How Delta Force Works

Delta Force Arsenal

Delta Force is reputed to favor arms manufactured by Heckler and Koch, like the MP5, shown above.
Delta Force is reputed to favor arms manufactured by Heckler and Koch, like the MP5, shown above.
Photo Ross Land/Getty Images

At its training facility, known in some circles as the "House of Horrors," Delta Force is believed to work tirelessly, honing its skills. Its facility is believed to include buses, trains and even a passenger airliner for staging hostage-rescue scenarios. The group refines its training in close-quarters combat, and since its members are also required to be excellent marksmen, they also practice shooting regularly.

The arsenal available to the Delta Force is said to be limitless. The very best weaponry the world has to offer is at its fingertips, and much of its arms are heavily customized. The force is believed to favor submachine guns made by Heckler and Koch, the German arms manufacturer. Specifically, the group is thought to prize the H&K M4 and MP5 as light weapons, along with the company's PSG1 7.62mm sniper rifle [source: Forces-Speciales]. They've also been known to use American manufacturer Browning's M82A1 .50-caliber sniper rifle for long-range targets up to 1,750 yards [source: Tekawiz].

Delta Force is believed to have worked directly with Heckler and Koch to develop the new 416 model, a carbine that fires 5.56mm rounds, as a replacement for the M4. High-performance submachine guns and high-powered sniper rifles alone do not make a successful Delta Force mission. In addition to its weaponry and extensive training, Delta Force also requires a lift. In many cases, operators rely on their squadron's aviation platoon. These platoons are composed of aircraft that are painted and outfitted to look like civilian helicopters. These aircraft are even said to have made-up civilian-class registration numbers on them.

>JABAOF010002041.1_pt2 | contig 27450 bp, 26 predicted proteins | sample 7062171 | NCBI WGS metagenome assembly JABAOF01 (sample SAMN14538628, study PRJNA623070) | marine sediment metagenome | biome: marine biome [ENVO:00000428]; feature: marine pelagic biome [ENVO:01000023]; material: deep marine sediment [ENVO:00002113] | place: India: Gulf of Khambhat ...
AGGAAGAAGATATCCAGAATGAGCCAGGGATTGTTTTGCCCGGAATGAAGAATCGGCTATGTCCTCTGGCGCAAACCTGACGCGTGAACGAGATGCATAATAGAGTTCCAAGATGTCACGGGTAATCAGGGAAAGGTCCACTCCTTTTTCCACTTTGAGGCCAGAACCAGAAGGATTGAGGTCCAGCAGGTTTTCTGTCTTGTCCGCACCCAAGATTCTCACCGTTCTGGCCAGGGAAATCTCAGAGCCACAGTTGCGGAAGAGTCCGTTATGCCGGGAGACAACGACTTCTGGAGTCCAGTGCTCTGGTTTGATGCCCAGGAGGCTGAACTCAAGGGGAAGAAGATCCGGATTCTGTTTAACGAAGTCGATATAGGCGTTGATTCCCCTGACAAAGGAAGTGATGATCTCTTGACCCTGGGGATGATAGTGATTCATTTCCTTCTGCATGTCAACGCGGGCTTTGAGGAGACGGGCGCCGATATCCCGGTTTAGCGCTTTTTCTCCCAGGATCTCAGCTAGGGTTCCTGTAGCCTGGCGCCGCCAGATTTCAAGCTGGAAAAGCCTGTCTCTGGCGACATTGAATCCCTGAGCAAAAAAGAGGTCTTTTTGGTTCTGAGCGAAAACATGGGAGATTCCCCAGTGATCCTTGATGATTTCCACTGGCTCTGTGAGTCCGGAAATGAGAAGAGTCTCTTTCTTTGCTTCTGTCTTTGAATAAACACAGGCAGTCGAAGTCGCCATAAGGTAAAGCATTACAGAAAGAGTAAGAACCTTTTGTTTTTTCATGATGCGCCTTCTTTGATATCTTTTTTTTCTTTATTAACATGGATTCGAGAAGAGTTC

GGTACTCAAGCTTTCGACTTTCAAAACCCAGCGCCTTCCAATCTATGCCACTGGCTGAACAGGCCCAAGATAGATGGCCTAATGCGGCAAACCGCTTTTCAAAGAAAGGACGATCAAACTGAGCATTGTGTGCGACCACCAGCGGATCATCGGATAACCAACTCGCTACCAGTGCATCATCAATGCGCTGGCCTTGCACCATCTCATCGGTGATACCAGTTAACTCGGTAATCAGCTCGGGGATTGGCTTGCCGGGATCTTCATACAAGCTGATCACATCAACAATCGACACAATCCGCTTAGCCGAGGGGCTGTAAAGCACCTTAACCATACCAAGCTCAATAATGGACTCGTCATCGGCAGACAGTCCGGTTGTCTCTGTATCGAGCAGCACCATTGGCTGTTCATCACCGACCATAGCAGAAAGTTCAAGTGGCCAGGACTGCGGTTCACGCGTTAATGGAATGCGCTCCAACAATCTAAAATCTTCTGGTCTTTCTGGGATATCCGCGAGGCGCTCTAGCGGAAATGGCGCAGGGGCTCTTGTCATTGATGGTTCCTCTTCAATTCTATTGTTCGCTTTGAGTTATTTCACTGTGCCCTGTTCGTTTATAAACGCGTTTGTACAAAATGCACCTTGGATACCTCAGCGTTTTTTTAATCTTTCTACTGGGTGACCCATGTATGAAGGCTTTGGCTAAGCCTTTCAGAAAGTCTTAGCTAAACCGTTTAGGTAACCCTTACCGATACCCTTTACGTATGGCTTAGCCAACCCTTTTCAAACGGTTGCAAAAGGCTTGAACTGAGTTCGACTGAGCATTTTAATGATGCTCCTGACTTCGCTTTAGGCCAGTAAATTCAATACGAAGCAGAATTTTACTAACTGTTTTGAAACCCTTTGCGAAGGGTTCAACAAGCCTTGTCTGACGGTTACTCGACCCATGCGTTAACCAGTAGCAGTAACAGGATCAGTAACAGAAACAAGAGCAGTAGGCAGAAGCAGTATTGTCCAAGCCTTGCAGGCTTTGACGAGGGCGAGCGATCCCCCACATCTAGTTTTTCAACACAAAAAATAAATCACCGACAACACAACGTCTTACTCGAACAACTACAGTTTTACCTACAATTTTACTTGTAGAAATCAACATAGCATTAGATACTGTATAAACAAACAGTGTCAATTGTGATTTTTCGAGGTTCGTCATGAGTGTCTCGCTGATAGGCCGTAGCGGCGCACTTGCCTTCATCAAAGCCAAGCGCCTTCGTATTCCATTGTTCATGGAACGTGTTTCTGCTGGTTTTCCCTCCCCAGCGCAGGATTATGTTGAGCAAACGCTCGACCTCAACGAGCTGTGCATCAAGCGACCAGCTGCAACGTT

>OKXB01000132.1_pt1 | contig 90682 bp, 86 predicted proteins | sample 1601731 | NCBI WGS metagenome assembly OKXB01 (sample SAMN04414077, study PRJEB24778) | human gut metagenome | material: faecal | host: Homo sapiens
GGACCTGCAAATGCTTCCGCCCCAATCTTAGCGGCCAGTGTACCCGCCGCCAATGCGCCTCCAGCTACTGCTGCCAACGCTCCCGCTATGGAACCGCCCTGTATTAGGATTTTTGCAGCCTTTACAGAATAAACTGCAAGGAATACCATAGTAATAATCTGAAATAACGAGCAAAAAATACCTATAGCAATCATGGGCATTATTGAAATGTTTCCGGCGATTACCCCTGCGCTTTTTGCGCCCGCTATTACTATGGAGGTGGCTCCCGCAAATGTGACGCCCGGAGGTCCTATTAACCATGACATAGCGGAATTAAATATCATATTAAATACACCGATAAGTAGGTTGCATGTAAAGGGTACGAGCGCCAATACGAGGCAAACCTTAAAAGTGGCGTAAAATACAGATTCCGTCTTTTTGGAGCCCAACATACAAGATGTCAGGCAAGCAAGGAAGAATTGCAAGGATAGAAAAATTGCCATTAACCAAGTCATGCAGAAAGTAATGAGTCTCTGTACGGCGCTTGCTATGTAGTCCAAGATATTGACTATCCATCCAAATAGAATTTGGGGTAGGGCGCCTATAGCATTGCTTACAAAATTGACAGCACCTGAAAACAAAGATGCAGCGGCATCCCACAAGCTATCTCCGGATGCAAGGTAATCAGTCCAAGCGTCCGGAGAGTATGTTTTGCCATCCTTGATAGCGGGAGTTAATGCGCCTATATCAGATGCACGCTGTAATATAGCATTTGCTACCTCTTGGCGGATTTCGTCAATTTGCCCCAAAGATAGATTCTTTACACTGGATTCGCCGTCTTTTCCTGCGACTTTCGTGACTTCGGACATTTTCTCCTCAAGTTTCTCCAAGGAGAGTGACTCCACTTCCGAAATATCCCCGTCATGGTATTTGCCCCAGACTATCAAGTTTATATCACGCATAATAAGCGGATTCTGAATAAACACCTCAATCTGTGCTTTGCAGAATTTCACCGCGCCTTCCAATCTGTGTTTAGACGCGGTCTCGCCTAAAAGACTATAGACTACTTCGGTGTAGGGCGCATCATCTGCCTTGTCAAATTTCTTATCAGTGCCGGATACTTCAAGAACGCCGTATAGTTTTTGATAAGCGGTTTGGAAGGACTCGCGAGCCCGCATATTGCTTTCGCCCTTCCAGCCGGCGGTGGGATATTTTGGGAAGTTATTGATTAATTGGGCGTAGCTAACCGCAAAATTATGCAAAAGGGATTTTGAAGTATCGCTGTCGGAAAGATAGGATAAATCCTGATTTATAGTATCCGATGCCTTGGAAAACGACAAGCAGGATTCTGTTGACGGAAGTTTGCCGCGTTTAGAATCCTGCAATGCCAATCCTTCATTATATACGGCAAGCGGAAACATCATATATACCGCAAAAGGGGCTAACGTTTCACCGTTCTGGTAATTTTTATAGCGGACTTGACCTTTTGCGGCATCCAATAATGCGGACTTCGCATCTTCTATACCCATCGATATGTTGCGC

In missions where it must appear that the United States government, military or federal agencies have no official involvement, the Delta Force aviation platoon serves the battle squadrons well. Operators invading in civilian clothes, in what looks to be civilian aircraft, create a tremendous amount of plausible deniability. After all, these people could just as easily be overzealous citizens or employees of a private security firm (a job that many former Delta Force operators take after retirement).

In special cases, the Delta Force calls in the Night Stalkers. Officially referred to as the 160th Special Operations Aviation Regiment (SOAR), this group of highly trained pilots flies Blackhawk and Little Bird helicopters close to the ground to deliver special operations forces like the Delta Force to its insertion areas. The Night Stalkers use night vision equipment, flying without lights in black helicopters at night. They pride themselves on being able to get to any destination within plus or minus 30 seconds of their stated time frame.

In the next section, we'll learn about the circumstances under which the Delta Force come face-to-face with their targets.